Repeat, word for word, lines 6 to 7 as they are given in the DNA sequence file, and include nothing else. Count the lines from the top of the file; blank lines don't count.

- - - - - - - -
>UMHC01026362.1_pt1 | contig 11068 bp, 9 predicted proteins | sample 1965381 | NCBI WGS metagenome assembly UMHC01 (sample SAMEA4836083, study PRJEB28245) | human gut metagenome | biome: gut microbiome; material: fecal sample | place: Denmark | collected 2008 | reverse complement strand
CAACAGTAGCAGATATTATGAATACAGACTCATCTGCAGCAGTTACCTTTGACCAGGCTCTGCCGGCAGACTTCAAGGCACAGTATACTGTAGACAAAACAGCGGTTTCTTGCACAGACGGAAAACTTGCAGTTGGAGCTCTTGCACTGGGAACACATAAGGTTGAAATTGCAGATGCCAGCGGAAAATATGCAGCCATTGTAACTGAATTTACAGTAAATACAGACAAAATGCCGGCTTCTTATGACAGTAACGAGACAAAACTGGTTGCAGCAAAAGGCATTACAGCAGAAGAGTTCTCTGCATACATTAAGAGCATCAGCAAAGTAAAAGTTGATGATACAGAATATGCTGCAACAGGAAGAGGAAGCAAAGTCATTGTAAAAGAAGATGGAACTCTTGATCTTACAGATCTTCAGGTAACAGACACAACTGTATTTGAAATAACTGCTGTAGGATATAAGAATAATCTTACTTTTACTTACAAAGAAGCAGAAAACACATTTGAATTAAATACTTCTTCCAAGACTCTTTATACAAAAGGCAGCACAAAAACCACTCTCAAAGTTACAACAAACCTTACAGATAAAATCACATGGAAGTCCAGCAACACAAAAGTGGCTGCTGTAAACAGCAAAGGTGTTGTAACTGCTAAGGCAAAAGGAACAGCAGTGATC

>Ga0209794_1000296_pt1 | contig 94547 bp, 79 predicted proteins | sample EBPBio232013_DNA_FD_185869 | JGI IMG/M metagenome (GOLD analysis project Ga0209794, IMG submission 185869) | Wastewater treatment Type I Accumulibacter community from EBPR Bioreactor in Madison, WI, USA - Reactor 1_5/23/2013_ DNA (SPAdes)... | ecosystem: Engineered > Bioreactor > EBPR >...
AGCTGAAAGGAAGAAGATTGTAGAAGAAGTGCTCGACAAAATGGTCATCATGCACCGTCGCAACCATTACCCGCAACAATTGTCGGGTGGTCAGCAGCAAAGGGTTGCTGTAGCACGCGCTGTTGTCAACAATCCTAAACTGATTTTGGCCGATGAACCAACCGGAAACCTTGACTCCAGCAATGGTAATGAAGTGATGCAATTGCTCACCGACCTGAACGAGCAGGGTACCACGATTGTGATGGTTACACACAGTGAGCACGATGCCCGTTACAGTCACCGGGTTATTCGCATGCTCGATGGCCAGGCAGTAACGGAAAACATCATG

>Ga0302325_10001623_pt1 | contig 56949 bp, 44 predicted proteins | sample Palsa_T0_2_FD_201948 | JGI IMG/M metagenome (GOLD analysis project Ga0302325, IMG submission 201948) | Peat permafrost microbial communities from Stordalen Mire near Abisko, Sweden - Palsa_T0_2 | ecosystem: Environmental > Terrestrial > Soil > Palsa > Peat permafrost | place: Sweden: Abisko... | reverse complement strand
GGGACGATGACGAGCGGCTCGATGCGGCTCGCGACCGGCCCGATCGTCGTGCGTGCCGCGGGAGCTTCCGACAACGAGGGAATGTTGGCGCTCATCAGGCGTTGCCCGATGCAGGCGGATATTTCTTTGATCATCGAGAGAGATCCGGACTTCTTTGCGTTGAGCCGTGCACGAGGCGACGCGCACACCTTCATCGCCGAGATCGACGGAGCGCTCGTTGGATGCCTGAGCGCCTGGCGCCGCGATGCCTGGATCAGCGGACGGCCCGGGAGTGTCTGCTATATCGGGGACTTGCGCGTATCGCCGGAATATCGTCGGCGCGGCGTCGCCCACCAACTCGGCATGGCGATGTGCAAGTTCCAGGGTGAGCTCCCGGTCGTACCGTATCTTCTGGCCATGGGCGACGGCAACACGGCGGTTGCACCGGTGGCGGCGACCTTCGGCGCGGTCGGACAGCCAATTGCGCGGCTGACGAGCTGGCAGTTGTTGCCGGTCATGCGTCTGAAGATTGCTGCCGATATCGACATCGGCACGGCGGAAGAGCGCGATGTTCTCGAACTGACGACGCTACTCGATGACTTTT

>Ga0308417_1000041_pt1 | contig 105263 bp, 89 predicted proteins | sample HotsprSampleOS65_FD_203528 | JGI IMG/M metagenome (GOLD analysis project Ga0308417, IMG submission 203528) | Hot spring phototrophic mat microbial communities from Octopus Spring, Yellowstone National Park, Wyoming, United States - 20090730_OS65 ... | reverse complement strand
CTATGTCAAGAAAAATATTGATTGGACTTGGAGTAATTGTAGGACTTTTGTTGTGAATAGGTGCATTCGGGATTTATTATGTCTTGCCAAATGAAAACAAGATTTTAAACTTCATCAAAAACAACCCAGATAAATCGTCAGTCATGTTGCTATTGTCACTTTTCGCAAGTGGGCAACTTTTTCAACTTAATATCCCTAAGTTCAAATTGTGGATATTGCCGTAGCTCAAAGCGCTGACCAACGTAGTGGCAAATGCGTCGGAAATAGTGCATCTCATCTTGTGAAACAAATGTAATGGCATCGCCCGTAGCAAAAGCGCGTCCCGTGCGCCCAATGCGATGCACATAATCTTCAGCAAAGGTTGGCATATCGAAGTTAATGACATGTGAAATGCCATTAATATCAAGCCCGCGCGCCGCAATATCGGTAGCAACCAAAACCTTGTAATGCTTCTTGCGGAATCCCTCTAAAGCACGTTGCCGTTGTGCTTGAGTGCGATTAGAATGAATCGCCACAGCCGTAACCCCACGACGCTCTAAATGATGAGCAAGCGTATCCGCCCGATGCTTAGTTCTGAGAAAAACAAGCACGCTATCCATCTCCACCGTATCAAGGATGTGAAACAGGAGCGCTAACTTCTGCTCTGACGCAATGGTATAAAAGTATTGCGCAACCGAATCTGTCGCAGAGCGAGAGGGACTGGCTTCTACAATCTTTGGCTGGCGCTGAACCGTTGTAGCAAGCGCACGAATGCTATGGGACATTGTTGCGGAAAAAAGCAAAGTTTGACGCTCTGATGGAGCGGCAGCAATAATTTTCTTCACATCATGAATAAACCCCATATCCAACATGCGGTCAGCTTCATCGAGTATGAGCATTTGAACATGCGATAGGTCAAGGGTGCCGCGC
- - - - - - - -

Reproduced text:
GGGACGATGACGAGCGGCTCGATGCGGCTCGCGACCGGCCCGATCGTCGTGCGTGCCGCGGGAGCTTCCGACAACGAGGGAATGTTGGCGCTCATCAGGCGTTGCCCGATGCAGGCGGATATTTCTTTGATCATCGAGAGAGATCCGGACTTCTTTGCGTTGAGCCGTGCACGAGGCGACGCGCACACCTTCATCGCCGAGATCGACGGAGCGCTCGTTGGATGCCTGAGCGCCTGGCGCCGCGATGCCTGGATCAGCGGACGGCCCGGGAGTGTCTGCTATATCGGGGACTTGCGCGTATCGCCGGAATATCGTCGGCGCGGCGTCGCCCACCAACTCGGCATGGCGATGTGCAAGTTCCAGGGTGAGCTCCCGGTCGTACCGTATCTTCTGGCCATGGGCGACGGCAACACGGCGGTTGCACCGGTGGCGGCGACCTTCGGCGCGGTCGGACAGCCAATTGCGCGGCTGACGAGCTGGCAGTTGTTGCCGGTCATGCGTCTGAAGATTGCTGCCGATATCGACATCGGCACGGCGGAAGAGCGCGATGTTCTCGAACTGACGACGCTACTCGATGACTTTT

>Ga0308417_1000041_pt1 | contig 105263 bp, 89 predicted proteins | sample HotsprSampleOS65_FD_203528 | JGI IMG/M metagenome (GOLD analysis project Ga0308417, IMG submission 203528) | Hot spring phototrophic mat microbial communities from Octopus Spring, Yellowstone National Park, Wyoming, United States - 20090730_OS65 ... | reverse complement strand